German Comments on the Paris Peace Conference

As the authors of “Comments of the German Delegation to the Paris Peace Conference on the Conditions of Peace “, the allies would take control over Germany’s rivers, canals, and railroads, which would evidently hurt the country’s economy. Furthermore, the authors of the document also mentioned coal pits in Saar region. While the region was under the administration of League of Nations, it was clear that the profit gained from the coal pits would not become Germany’s financial support but would be divided by the League of Nations (“Comments of the German delegation”, 1919). Furthermore, a similar story happened with Eupen, Malmedy, and Prussian Moresnet, which were annexed by Belgium. It should be pointed out that a valuable zinc mine located in one of the regions also was under Belgian administration, and Germany had no control over it and no financial revenues as well (“Comments of the German delegation”, 1919).

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The next provision expressed in the treaty concerned Danzig and Memel, which were exacted from Germany; both commercial towns were the centers of trade, which had the potential to partly restore the losses Germany had experienced during the war and after its defeat. Danzig was administered by the League of Nations, but economically it was tied to Poland (“Comments of the German delegation”, 1919). The areas that became the part of the Czecho-Slovakian State were also sources of revenues for Germany in the past, but the treaty denied Germany any control over these areas.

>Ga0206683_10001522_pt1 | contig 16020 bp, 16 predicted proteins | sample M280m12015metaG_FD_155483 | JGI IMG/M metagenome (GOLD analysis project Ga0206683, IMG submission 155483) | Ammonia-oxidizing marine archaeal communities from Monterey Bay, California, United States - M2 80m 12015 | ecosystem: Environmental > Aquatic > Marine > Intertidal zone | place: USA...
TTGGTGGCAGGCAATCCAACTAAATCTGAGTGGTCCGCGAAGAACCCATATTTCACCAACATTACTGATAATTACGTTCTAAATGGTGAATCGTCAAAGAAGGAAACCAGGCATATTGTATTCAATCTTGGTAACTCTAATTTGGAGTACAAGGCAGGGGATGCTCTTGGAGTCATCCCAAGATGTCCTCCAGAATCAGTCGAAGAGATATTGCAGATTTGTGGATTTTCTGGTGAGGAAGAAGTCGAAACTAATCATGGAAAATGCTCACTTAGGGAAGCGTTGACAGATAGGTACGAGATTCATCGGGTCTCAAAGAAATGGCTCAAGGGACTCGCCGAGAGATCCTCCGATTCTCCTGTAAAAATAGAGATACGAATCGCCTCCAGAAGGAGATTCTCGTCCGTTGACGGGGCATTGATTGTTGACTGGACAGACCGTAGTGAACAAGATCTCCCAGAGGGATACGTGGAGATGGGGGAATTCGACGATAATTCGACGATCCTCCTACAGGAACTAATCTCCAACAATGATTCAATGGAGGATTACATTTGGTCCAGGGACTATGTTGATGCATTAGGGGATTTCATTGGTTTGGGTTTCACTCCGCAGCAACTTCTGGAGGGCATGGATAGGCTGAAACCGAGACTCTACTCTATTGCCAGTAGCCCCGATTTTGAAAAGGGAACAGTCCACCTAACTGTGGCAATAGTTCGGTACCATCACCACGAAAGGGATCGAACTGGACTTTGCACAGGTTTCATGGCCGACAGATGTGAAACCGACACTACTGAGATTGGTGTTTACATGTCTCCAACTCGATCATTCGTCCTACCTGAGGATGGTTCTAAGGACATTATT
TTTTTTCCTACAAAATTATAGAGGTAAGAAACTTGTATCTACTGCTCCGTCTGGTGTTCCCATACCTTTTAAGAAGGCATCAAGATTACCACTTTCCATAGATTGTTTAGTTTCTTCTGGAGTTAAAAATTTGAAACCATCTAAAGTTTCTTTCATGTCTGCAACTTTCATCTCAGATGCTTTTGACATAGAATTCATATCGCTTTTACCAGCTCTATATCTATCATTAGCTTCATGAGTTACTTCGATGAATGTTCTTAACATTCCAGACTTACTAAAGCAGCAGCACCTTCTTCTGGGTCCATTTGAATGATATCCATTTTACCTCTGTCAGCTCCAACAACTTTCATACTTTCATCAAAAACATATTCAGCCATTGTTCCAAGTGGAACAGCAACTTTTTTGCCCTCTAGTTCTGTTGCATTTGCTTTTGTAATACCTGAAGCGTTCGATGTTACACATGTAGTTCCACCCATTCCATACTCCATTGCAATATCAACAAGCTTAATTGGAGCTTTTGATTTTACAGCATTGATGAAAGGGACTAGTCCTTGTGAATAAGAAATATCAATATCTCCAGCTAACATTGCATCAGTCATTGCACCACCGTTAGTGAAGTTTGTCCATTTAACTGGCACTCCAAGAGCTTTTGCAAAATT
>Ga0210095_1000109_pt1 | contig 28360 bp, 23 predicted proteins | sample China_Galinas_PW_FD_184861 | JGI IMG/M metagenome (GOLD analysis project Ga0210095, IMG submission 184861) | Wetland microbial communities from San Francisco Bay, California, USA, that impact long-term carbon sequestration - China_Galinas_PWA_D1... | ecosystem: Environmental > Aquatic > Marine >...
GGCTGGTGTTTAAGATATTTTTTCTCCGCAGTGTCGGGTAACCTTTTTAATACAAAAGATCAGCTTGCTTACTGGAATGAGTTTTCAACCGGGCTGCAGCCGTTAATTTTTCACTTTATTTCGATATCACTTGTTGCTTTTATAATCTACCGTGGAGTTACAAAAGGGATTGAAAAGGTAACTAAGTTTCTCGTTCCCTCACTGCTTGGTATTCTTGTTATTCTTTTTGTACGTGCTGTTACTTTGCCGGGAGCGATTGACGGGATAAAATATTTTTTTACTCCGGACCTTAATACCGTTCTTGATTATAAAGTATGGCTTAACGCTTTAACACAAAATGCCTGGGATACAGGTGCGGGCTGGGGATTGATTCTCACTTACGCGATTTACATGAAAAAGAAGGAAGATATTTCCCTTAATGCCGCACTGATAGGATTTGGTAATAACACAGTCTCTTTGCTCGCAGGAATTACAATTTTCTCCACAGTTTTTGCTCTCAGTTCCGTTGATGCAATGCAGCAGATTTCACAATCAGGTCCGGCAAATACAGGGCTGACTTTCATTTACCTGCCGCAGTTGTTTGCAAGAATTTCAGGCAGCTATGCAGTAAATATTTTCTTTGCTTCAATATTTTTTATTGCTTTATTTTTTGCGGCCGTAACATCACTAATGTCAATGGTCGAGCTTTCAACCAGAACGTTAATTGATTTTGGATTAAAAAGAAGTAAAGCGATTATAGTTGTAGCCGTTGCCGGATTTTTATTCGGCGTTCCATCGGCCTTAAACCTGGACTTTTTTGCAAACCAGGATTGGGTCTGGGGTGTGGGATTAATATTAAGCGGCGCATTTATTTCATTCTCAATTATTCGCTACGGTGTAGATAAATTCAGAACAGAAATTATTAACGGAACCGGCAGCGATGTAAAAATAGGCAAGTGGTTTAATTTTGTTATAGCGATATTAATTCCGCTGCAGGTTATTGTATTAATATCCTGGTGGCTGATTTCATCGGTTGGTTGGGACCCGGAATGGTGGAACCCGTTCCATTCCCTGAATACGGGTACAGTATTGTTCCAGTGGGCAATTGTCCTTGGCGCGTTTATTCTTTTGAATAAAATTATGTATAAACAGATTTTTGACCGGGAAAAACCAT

According to the authors of the document, it was unfair that Germany had to pay for all reparations and was not allowed to take part in determining the amount of these compensations, although President Wilson stated that the whole European system was responsible for the war (“Comments of the German delegation”, 1919). Furthermore, none of the areas and cities discussed above (Danzig, Memel, Malmedy, Moresnet, etc.) would be annexed if the right of self-preservation and self-determination was applied to Germany and German citizens (“Comments of the German delegation”, 1919). Thus, Germany’s position was not equal compared to other countries, members of the Allies; Germany was not even included in the League of Nations, which also outraged the authors of the document (“Comments of the German delegation”, 1919).

The fundamental laws mentioned in the document were “the right of self-preservation and self-determination”, which Germany used to point out the injustice of the treaty; while other countries had the right of self-preservation, Germany’s areas and cities were divided between the Allies.

The fairness of the treaty is debated by many because some scholars assume that it was the conditions expressed in the treaty that eventually led to the beginning of the World War II (Schmidt, 2012). On the one hand, it is reasonable to assume that Germany’s terrible financial state, growing unemployment, and poverty resulted in the nations’ wish for a stronger leader. On the other hand, it appears that the main aim of the treaty was to prevent the history from possible repetition. Without the plants and mines and with poor economics, Germany was not able to restore its military power and could not remain a powerful political and diplomatic player. Furthermore, some of the areas annexed by other countries were annexed by Germany or Prussia long before the war. Thus, Germany wanted to return those areas that the state had previously annexed. That is why Germany’s appeal to self-preservation appears to be hypocritical in a certain way.


Comments of the German delegation. (1919). Web.

Schmidt, R. J. (2012). Versailles and the Ruhr: Seedbed of World War II. New York, NY: Springer.

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